Wednesday, 22 April 2009
But then The Lorax turned 14 months and he still wasn't walking. Again, I didn't think much of it. But then people (i.e. impromptu pediatricians) started inquiring: "He's 14 months and he still isn't walking???" I'm not sure what they were worried about. I mean was he going to turn into a 30 year old man who crawled down the street to the store? (If that were the case, I imagine he would still shake his booty in the exaggerated way he does now just to get a laugh.)
Then last night I was sitting at the computer trying to find Kara Goucher's training plan and the sheet music for "Night After Night" by The Sounds, when what to my wondering eyes should appear but The Bois, rising on his own (as he'd never done before), walking across the kitchen floor, over a power cord and a big wodden slat in the doorway, turning a corner and running down the hall to find SR in the distant bathroom.
Some (kinder) people had suggested "Why would he walk when he's such a fast crawler?" Well, I guess he's finally found something faster.
I was reminded of the lengend of my dad. As the story goes, my dad was a good 16 months and still hadn't walked a step. He then, in front of many guests, stepped out of a closet with hangers in his hand, and walked across the floor whistling a little ditty. I'm not so sure how true the whistling part is.
The point is, babies and kids have their own schedule and the way they develop is so fascinatingly varried. I mean, certainly my dad's late walking didn't signal any sort of cognitive delay. He famously told his mom when he turned 4 that he was ready to start school, so he started kindergarten a whole year early. He's now perhaps Wisconsin's best medical malpractice lawyer and a fantastic acordian player to boot.
Well, I'd love to hear all of your baby development stories and folklore.
I could play guitar and rope a steer before I learned to stand.
If you can name the song those lyrics are from, you've impressed me and named the running song of the day.
Monday, 20 April 2009
We had an entire weekend off. In the US, we would have called it a "golden weekend."
But due to various circumstances, I didn't sleep enough, ate way too much and no doubt got on SR's nerves. Somehow the Lorax still likes me.
Anyway, sometimes I think about this golden, glowing person that lives inside of me. Not a person with jaundice from obstructive liver disease. But a person who is postive, loving, patient, forgiving and perhaps funny. I don't know why, but I just can't be that person.
It seems now that every moment, I am either at work, in way above my head with a language I've spoken for less than 6 months caring for patients with life-threatening and/or complicated problems OR I've got the Lorax attached to me crying or demanding attention.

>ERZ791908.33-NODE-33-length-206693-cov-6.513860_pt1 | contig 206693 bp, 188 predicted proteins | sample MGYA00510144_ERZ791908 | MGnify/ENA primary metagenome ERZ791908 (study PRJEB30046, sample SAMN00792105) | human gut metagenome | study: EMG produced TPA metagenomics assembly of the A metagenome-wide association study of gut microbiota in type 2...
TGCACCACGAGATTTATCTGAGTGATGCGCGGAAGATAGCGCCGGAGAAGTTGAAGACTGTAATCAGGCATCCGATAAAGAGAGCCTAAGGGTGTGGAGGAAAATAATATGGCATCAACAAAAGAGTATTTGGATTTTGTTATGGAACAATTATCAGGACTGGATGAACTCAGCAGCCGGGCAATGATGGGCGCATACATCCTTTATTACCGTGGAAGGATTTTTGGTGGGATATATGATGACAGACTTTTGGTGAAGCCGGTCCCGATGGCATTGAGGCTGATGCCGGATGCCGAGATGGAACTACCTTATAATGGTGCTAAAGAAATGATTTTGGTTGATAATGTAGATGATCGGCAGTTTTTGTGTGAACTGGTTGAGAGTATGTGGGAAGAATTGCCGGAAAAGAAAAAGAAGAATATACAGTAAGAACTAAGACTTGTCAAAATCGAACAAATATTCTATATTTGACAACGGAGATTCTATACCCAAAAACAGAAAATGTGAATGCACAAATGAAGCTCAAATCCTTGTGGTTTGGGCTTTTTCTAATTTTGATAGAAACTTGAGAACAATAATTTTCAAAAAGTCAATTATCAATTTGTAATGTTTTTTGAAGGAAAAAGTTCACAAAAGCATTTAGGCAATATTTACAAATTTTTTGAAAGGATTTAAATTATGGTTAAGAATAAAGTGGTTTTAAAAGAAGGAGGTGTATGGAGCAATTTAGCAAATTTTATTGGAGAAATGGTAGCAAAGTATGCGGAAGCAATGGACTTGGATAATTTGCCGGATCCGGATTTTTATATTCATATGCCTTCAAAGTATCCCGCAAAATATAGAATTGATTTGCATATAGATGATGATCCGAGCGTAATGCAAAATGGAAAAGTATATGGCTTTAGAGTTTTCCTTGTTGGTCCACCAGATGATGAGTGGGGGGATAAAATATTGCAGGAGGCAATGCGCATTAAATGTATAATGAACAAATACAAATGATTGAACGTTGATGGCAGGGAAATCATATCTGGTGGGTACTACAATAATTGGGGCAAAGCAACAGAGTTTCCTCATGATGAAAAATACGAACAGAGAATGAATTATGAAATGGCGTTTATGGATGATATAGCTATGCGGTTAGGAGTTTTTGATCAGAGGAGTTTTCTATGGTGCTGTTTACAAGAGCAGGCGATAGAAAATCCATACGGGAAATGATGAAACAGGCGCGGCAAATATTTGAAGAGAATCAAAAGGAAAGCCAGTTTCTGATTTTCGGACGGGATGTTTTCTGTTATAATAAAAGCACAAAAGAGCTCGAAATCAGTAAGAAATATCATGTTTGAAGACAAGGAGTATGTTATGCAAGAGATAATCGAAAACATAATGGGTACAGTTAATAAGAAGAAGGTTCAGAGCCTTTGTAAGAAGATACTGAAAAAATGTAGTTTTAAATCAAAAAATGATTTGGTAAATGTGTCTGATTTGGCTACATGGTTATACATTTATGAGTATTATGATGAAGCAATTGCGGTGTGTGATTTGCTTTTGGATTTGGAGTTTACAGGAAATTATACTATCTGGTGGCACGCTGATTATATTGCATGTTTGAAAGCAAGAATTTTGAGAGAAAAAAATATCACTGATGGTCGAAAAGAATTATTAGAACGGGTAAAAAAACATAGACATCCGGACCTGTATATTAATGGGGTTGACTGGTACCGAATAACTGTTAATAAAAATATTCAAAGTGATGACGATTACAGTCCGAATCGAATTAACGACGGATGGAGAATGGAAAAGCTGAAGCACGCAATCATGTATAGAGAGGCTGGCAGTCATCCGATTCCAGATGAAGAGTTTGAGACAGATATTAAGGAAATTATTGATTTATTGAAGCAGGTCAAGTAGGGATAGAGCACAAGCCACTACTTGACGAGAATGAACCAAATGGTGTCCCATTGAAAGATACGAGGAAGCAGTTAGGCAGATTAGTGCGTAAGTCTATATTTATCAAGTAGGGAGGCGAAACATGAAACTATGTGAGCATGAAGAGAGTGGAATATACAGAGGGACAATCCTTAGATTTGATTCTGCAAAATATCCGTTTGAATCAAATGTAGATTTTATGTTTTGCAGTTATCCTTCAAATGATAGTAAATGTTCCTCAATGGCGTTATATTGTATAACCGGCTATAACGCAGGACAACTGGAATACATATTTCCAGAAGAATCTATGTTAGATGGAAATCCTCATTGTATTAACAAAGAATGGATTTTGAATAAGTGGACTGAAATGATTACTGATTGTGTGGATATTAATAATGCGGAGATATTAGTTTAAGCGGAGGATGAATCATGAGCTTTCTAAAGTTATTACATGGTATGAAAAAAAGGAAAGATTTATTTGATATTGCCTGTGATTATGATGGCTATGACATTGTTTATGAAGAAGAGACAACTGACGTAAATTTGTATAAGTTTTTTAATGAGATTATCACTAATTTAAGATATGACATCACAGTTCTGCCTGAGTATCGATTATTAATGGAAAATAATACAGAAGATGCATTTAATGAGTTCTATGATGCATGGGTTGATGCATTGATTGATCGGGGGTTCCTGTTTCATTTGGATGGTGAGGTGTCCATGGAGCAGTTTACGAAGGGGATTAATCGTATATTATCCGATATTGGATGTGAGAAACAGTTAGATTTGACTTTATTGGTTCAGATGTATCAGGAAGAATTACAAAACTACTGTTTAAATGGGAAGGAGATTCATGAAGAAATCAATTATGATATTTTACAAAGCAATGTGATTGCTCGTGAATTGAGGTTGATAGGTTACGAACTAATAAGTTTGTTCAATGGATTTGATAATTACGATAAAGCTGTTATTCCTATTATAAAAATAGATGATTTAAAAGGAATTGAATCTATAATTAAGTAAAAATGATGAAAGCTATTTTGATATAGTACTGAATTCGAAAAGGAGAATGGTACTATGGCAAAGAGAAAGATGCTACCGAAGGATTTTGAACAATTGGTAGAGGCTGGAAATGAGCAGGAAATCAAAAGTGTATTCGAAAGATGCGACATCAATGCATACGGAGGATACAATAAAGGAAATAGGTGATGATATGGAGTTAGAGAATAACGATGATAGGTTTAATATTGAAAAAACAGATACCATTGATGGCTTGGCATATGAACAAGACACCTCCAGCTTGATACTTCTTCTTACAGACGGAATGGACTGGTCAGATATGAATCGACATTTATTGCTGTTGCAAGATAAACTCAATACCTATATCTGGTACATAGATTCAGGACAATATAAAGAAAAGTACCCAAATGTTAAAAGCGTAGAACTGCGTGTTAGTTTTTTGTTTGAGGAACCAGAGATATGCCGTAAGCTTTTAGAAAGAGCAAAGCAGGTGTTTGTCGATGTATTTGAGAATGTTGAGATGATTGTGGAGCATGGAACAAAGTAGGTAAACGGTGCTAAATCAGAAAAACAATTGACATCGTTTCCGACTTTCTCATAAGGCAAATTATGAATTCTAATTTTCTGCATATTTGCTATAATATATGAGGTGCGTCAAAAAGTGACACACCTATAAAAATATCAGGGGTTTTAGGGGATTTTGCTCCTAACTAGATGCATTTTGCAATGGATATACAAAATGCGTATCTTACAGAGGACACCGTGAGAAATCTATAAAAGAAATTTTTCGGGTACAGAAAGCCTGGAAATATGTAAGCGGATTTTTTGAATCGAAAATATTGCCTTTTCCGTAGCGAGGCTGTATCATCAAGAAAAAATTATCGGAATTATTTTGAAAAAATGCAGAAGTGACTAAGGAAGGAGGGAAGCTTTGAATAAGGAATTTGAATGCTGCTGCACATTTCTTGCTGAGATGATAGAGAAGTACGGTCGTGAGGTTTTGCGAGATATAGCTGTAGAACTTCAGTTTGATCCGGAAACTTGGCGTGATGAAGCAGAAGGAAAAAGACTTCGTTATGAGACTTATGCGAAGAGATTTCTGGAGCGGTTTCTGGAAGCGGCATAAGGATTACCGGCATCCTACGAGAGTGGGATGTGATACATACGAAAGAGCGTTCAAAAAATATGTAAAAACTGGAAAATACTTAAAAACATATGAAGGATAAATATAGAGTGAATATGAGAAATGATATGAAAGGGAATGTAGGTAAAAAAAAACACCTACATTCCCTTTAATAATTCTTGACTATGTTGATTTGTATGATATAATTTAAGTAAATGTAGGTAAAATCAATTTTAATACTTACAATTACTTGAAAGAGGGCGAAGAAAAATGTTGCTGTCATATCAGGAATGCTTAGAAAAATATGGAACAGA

But hey, I got quite a lot of positive feedback today from the attending doctor on the floor I work on. And I made some diagnoses today that I'm proud of. I have read what people have written about me on forums... how they would never come to me as a doctor. And, let me tell you, it was not taken lightly by me. But I would never be a good doctor if I weren't constantly recognizing my weaknesses and improving on them the best I can.
And the same rule applies to life.
Hey and today was a beautiful day. And what a run, with a view of the whole town from a ridge I've never been to. I wish I had a picture.
I do have another picture, though.
It can be downloaded for free here: http://www.indierockcafe.com/2009/04/sin-fang-bous-great-indie-album.html
Sunday, 12 April 2009
Maundy Thursday or Skærtorsdag marks the beginning. Our vacation started with a race here in Næstved. It's the biggest race in the city all year and it's called Skærtorsdagsløb (løb meaning race). http://hgatm.dk/side/index.php/Skaertorsdagsloebet/View-category.html
It was a beautiful morning for a (mostly) trail run. I ran the 10.04k and SR ran the 5.14k. Judging from last year's times, I stood a much better chance of winning the 5.14k. But longer races are just more fun.
Perhaps stupidly, I ran the first 5k in 20 minutes (ahead of all the 5kers and just ahead of my biggest 10k competitor). Shortly thereafter, I started to burn out and my competitor passed me. I then slipped all over running up a steep mud hill and eventually dropped my ipod. But I ended up with a 17 second PR (41:58) and second place.
SR was disappointed with 4th place in the 5,14k, but still ran a great race, with a time of 17:42.
After the race, there was again a podium for the winners. My little 5 year old niece, Chewy, was so taken by the fact that I got to stand on number 2, that she found flowers for my hair and repeated "I love you Sealegs. I love you." in her adorable Danish accent.
Here is a picture of her with her dad (SR's brother).